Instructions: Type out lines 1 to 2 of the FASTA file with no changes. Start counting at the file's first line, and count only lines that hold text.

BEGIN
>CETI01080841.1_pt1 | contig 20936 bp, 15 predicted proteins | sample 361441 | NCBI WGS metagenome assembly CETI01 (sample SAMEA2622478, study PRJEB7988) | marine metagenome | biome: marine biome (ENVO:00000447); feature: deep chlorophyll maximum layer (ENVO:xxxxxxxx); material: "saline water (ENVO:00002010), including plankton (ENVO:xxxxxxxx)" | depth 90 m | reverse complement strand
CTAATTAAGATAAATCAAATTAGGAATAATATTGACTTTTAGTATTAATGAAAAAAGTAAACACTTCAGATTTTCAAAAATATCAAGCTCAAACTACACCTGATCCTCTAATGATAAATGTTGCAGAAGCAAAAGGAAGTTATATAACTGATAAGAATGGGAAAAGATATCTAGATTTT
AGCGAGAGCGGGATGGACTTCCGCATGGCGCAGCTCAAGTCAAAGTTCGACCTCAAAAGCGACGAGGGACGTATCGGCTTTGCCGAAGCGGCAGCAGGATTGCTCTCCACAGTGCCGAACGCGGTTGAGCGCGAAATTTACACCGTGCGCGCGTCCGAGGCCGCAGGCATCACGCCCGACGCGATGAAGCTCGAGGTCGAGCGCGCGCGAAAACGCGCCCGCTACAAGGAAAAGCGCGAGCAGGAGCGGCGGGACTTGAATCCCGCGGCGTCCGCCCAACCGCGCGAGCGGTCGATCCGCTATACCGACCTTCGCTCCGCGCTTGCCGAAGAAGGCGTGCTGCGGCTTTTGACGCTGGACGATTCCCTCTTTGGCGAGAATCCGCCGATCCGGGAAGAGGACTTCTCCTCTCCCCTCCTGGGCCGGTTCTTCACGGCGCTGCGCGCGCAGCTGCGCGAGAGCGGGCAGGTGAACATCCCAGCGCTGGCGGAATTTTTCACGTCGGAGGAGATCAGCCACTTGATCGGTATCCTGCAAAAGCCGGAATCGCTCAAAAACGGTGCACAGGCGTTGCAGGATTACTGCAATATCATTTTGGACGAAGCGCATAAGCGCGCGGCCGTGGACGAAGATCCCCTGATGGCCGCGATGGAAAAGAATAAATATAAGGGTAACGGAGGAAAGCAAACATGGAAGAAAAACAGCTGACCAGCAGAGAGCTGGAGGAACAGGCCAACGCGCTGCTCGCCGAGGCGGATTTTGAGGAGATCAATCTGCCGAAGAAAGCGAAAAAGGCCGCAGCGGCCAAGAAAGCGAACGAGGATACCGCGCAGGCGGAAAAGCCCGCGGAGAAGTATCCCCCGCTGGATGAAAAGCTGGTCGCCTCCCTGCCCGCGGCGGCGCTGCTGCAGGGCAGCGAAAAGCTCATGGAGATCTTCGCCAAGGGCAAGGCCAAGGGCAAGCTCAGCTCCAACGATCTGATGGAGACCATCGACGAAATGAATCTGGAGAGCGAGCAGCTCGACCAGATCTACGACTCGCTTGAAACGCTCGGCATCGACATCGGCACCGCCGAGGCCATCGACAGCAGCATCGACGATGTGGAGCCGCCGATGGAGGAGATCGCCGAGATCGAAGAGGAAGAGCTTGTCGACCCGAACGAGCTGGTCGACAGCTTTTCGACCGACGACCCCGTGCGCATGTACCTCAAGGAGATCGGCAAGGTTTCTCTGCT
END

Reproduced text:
>CETI01080841.1_pt1 | contig 20936 bp, 15 predicted proteins | sample 361441 | NCBI WGS metagenome assembly CETI01 (sample SAMEA2622478, study PRJEB7988) | marine metagenome | biome: marine biome (ENVO:00000447); feature: deep chlorophyll maximum layer (ENVO:xxxxxxxx); material: "saline water (ENVO:00002010), including plankton (ENVO:xxxxxxxx)" | depth 90 m | reverse complement strand
CTAATTAAGATAAATCAAATTAGGAATAATATTGACTTTTAGTATTAATGAAAAAAGTAAACACTTCAGATTTTCAAAAATATCAAGCTCAAACTACACCTGATCCTCTAATGATAAATGTTGCAGAAGCAAAAGGAAGTTATATAACTGATAAGAATGGGAAAAGATATCTAGATTTT